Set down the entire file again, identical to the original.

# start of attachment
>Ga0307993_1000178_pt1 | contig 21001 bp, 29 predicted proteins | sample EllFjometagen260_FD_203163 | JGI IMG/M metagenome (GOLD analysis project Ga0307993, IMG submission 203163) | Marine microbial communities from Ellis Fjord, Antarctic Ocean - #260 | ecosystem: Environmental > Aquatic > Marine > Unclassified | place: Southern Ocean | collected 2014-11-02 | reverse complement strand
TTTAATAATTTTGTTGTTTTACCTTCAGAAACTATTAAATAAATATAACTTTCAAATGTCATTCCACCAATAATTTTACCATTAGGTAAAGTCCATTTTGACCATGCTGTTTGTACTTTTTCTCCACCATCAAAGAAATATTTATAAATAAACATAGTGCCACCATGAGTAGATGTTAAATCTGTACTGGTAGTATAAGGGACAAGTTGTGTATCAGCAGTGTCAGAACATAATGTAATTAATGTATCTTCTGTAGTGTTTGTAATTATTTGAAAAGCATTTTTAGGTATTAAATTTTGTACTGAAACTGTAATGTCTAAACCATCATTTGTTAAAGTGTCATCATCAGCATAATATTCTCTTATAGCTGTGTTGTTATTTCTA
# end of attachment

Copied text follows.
>Ga0307993_1000178_pt1 | contig 21001 bp, 29 predicted proteins | sample EllFjometagen260_FD_203163 | JGI IMG/M metagenome (GOLD analysis project Ga0307993, IMG submission 203163) | Marine microbial communities from Ellis Fjord, Antarctic Ocean - #260 | ecosystem: Environmental > Aquatic > Marine > Unclassified | place: Southern Ocean | collected 2014-11-02 | reverse complement strand
TTTAATAATTTTGTTGTTTTACCTTCAGAAACTATTAAATAAATATAACTTTCAAATGTCATTCCACCAATAATTTTACCATTAGGTAAAGTCCATTTTGACCATGCTGTTTGTACTTTTTCTCCACCATCAAAGAAATATTTATAAATAAACATAGTGCCACCATGAGTAGATGTTAAATCTGTACTGGTAGTATAAGGGACAAGTTGTGTATCAGCAGTGTCAGAACATAATGTAATTAATGTATCTTCTGTAGTGTTTGTAATTATTTGAAAAGCATTTTTAGGTATTAAATTTTGTACTGAAACTGTAATGTCTAAACCATCATTTGTTAAAGTGTCATCATCAGCATAATATTCTCTTATAGCTGTGTTGTTATTTCTA